Everyone should know how to respond to stories like this, because they’ll keep coming. From Kevin Libin at Canada’s National Post, an article called ‘Save the Environment: Don’t Take Transit.” It quotes the usual suspects, but it still needs a clear response:
“Subsidized transit is not sustainable by definition,” says Wendell Cox, a transport policy consultant in St. Louis, and former L.A. County Transportation commissioner. “The potential of public transit has been so overblown it’s almost scandalous.”
It’s not that environmentally minded transit promoters are being dishonest when they argue that city buses are more efficient than private cars: It’s that they’re talking about a fictional world where far more people ride buses. Mass transit vehicles use up roughly the same energy whether they are full or empty, and for much of the time, they’re more empty than full.
For the bulk of the day, and on quieter routes, the average city bus usually undoes whatever efficiencies are gained during the few hours a day, on the few routes, where transit is at its peak.
In 19 years as a transit planning consultant, I’ve studied the operations of at least 100 bus and bus+rail systems on three continents; I have never encountered one whose overriding goal was to maximize its ridership. All transit agencies would like more people to ride, but they are required to run many empty buses for reasons unrelated to ridership or environmental goals. To describe the resulting empty buses as a failure of transit, as Cox does, is simply a false description of transit’s real, and conflicted, objectives.
If public transit agencies were charged exclusively with maximizing their ridership, and all the green benefits that follow from that, they could move their empty buses to run in places where they’d be full. Every competent transit planner knows how to do this. Just abandon all service in low-density areas, typically outer suburbs, and shift all these resources to run even more frequent and attractive service where densities are high, such as inner cities. In lower-density areas, you’d run only narrowly tailored services for brief surges of demand, such as trips to schools at bell-times and commuter express runs from suburban Park-and-Rides to downtown. If you do such a massive shift of resources, I promise your productivity (ridership per unit of cost) will soar, and you won’t have as many empty buses.
Why do we know that’s the answer? Because if you rank a transit agency’s lines by productivity (riders per unit of cost), the top ranking services are almost all in one of these categories: either (a) all-day high-frequency service to areas of high density or (b) peak-only commuter express from suburban centers to downtown, or (c) services to suburban schools at bell-times.
So if we were talking about Seattle’s King County Metro area, for example, a ridership-maximizing service plan would probably offer no all-day transit service outside the City of Seattle except for links to the densest suburban centers such as downtown Bellevue and perhaps some older, denser inner-ring suburbs such as Renton and Burien. Beyond that, the suburbs would have nothing but school services and express buses to Seattle at rush-hour. In the dense urban fabric of Seattle, on the other hand, you’d have buses or streetcars every three minutes on every major street, with lots of rapid-bus overlays, etc, etc.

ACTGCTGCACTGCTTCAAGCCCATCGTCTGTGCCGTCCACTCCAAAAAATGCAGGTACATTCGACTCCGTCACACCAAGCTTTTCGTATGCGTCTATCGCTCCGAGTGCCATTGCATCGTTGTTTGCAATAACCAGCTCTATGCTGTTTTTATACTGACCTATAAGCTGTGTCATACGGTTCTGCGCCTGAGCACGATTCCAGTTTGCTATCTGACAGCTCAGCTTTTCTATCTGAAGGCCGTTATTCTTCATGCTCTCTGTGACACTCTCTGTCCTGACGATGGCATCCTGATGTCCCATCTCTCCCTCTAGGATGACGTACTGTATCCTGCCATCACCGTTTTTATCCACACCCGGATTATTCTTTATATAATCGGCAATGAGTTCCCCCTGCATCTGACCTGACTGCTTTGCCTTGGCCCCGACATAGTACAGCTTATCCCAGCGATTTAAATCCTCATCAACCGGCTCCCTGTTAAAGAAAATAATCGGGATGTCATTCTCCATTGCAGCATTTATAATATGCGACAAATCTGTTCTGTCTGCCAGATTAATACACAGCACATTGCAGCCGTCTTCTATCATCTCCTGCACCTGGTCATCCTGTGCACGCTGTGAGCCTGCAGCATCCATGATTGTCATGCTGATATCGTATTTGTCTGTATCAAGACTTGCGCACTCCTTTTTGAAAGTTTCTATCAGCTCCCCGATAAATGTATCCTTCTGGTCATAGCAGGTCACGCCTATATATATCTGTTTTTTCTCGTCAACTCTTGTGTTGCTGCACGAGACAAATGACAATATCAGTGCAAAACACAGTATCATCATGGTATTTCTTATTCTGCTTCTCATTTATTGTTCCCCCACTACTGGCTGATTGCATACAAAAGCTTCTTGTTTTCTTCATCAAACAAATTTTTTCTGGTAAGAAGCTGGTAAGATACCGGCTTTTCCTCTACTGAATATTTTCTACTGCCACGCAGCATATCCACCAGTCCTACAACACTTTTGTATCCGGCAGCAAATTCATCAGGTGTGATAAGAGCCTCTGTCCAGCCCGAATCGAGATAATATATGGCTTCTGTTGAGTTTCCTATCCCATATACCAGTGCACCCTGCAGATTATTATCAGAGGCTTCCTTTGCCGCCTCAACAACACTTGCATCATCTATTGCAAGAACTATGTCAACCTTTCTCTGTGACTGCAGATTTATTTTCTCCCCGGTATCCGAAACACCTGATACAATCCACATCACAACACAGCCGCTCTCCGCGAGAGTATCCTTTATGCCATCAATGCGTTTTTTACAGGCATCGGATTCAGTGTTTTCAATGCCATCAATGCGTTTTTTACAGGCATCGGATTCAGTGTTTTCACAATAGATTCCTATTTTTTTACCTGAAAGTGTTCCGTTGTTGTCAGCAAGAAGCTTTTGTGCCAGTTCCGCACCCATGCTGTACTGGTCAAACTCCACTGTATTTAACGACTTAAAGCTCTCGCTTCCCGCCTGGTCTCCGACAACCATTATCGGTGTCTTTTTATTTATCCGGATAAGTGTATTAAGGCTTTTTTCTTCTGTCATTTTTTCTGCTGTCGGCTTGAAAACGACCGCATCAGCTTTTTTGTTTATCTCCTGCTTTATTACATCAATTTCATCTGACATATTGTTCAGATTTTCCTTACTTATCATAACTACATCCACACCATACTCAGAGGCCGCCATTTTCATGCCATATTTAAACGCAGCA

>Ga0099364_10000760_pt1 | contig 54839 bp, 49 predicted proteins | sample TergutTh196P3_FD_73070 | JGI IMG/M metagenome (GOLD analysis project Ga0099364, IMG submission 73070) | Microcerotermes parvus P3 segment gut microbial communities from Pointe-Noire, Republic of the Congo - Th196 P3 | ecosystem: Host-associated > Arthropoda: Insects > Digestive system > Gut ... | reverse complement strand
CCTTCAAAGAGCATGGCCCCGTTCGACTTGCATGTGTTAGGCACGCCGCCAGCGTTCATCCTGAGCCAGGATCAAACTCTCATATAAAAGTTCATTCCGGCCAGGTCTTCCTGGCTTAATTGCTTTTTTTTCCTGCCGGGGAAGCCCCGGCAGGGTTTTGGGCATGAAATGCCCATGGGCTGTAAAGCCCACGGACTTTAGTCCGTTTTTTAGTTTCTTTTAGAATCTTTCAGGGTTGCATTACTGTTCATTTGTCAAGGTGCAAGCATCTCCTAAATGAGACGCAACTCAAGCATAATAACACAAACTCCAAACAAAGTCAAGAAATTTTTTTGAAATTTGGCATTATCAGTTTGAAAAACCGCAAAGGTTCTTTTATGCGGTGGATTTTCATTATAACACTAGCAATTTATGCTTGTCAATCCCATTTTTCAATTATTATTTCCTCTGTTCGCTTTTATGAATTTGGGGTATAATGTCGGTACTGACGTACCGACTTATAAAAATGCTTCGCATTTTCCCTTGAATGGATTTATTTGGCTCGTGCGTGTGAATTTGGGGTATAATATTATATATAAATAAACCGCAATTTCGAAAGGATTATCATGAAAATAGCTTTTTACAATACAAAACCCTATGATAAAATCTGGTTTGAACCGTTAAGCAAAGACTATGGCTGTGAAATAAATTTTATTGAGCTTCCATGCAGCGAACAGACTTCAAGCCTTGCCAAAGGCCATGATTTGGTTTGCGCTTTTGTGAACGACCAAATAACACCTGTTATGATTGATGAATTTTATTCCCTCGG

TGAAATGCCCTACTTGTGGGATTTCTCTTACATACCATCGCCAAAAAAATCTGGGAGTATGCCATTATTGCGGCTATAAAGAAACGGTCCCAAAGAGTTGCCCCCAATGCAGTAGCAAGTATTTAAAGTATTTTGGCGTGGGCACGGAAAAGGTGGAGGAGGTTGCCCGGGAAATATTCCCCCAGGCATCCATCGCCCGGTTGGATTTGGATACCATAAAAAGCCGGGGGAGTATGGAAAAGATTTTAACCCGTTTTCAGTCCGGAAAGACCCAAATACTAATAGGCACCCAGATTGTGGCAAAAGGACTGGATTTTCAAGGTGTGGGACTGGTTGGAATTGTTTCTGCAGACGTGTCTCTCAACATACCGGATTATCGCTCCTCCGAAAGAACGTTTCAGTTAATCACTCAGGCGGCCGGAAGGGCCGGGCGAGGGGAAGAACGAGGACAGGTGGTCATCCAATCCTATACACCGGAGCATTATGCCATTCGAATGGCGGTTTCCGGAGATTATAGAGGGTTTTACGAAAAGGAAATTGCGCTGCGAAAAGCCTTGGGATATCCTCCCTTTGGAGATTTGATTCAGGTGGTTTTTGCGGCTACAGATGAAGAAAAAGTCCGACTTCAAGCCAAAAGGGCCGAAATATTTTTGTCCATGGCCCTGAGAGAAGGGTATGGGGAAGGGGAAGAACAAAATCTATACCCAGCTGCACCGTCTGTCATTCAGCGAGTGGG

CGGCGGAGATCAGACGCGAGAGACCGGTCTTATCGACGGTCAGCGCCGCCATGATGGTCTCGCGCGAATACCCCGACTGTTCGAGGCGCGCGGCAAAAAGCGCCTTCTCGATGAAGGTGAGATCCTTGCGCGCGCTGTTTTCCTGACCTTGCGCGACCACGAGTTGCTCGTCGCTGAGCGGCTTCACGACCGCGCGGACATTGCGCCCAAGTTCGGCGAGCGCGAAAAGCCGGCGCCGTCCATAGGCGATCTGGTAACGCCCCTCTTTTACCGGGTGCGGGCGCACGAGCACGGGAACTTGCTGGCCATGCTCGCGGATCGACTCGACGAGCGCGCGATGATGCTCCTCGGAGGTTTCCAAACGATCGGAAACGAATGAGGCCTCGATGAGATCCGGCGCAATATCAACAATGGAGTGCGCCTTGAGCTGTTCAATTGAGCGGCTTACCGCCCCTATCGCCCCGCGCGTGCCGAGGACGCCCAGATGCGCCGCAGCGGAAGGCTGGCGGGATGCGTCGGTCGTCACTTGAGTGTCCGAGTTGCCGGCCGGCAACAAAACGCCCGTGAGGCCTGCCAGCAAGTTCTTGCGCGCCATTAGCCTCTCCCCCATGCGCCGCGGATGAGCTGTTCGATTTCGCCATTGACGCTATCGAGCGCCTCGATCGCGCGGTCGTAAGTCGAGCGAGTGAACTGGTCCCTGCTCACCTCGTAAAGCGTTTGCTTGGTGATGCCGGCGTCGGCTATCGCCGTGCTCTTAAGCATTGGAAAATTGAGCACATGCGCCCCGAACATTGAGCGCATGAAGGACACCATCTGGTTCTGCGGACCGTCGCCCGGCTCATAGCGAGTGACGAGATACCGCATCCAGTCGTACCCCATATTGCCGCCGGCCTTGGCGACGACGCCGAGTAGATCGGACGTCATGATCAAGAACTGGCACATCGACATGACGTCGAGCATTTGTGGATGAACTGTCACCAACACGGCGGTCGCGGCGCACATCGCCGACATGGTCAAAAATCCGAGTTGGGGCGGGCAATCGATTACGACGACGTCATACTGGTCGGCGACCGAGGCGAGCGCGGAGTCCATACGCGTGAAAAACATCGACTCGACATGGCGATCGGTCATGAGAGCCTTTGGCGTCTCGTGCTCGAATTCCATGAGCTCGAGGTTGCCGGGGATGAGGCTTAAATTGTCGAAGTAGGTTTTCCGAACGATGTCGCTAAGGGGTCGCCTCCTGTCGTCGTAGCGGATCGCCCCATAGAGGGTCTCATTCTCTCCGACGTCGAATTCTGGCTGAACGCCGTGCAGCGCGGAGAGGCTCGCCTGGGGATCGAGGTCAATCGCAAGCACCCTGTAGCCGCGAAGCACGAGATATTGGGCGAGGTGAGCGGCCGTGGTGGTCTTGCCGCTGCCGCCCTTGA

The outcry would be tremendous, the politics toxic, the prospects for implementation zero. I would never propose it. But there’s no question that such a service change would dramatically increase ridership, dramatically reduce the number of empty buses, and thus improve how transit scores on the kind of tally that Cox and his allies propose.
Meanwhile, back in the real world, transit agencies have to balance contradictory demands to (a) maximize ridership and (b) provide a little bit of service everywhere regardless of ridership, both to meet demands for ‘equity’ and to serve the needs of transit-dependent persons.
One analysis that I’ve done for several transit agencies is to sort the services according to whether they serve a “ridership” related purpose or a “coverage” related purpose. Ridership services are justified by how many people ride them. Coverage services are justified by how badly people need them, or because certain suburbs feel they deserve them, but not based on how many people ride. I encourage transit agencies to identify which are which. Once a transit agency can identify which of its services are trying to maximize ridership, you can fairly judge how well those services are doing in meeting that objective, including all the environmental benefits that follow. Until then, the Cox argument is smoke and mirrors.
My 2008 Journal of Transport Geography paper on transit’s multiple purposes, exploring how transit agencies can get control of this narrative, is here.